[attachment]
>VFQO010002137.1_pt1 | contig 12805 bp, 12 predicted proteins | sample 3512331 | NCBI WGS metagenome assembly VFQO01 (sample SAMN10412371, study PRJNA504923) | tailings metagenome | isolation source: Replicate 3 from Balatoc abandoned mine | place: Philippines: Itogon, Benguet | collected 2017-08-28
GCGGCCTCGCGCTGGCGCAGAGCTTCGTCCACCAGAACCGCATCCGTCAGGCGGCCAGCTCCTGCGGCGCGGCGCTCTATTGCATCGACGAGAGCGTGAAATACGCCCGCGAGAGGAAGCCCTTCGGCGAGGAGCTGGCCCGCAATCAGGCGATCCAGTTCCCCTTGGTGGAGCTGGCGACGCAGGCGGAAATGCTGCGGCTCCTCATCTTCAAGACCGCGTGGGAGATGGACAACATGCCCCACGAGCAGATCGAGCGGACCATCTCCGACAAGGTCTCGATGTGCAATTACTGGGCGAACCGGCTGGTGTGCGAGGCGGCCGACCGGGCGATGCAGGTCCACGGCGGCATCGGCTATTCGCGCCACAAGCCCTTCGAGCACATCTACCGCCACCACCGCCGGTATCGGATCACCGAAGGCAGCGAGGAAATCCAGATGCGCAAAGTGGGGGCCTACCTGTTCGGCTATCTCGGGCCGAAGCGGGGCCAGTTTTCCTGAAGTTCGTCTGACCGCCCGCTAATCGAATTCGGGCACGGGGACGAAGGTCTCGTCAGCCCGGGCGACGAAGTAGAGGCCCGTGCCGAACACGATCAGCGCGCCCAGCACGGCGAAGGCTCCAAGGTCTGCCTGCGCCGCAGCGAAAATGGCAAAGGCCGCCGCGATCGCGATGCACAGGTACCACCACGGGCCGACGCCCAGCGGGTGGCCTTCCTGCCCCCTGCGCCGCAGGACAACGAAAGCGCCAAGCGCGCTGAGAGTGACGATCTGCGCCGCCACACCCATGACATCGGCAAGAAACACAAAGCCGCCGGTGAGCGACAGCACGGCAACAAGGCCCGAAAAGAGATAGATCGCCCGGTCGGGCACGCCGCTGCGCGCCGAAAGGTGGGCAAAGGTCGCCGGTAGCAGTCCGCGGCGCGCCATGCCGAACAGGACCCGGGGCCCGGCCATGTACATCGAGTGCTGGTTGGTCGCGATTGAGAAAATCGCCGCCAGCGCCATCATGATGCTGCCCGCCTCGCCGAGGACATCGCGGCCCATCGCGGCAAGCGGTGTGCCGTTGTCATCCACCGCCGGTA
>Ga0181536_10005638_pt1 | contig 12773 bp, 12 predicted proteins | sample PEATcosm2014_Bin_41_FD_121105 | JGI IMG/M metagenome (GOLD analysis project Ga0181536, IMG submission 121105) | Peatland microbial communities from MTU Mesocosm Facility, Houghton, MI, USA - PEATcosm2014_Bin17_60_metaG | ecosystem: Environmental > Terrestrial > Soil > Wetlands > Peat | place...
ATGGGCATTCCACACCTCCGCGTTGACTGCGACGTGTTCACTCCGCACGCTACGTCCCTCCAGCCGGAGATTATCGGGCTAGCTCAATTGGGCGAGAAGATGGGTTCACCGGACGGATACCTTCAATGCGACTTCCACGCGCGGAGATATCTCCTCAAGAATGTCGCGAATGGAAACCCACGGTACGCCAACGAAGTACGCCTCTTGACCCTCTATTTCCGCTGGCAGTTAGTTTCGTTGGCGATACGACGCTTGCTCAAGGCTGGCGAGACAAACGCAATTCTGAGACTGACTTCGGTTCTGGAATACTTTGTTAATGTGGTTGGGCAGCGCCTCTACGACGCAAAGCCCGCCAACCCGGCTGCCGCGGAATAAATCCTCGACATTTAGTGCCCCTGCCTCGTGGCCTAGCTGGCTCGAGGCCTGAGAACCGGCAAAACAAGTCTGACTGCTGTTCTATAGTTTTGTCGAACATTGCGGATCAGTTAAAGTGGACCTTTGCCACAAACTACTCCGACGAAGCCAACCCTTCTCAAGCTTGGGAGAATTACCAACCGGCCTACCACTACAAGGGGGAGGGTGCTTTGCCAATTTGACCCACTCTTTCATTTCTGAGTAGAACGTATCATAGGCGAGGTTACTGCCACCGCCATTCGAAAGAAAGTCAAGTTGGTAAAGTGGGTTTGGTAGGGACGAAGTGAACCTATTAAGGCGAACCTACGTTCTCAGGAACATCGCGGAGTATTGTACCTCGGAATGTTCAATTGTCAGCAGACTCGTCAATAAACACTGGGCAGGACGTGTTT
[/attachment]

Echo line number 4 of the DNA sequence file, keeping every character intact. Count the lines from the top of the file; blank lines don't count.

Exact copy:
ATGGGCATTCCACACCTCCGCGTTGACTGCGACGTGTTCACTCCGCACGCTACGTCCCTCCAGCCGGAGATTATCGGGCTAGCTCAATTGGGCGAGAAGATGGGTTCACCGGACGGATACCTTCAATGCGACTTCCACGCGCGGAGATATCTCCTCAAGAATGTCGCGAATGGAAACCCACGGTACGCCAACGAAGTACGCCTCTTGACCCTCTATTTCCGCTGGCAGTTAGTTTCGTTGGCGATACGACGCTTGCTCAAGGCTGGCGAGACAAACGCAATTCTGAGACTGACTTCGGTTCTGGAATACTTTGTTAATGTGGTTGGGCAGCGCCTCTACGACGCAAAGCCCGCCAACCCGGCTGCCGCGGAATAAATCCTCGACATTTAGTGCCCCTGCCTCGTGGCCTAGCTGGCTCGAGGCCTGAGAACCGGCAAAACAAGTCTGACTGCTGTTCTATAGTTTTGTCGAACATTGCGGATCAGTTAAAGTGGACCTTTGCCACAAACTACTCCGACGAAGCCAACCCTTCTCAAGCTTGGGAGAATTACCAACCGGCCTACCACTACAAGGGGGAGGGTGCTTTGCCAATTTGACCCACTCTTTCATTTCTGAGTAGAACGTATCATAGGCGAGGTTACTGCCACCGCCATTCGAAAGAAAGTCAAGTTGGTAAAGTGGGTTTGGTAGGGACGAAGTGAACCTATTAAGGCGAACCTACGTTCTCAGGAACATCGCGGAGTATTGTACCTCGGAATGTTCAATTGTCAGCAGACTCGTCAATAAACACTGGGCAGGACGTGTTT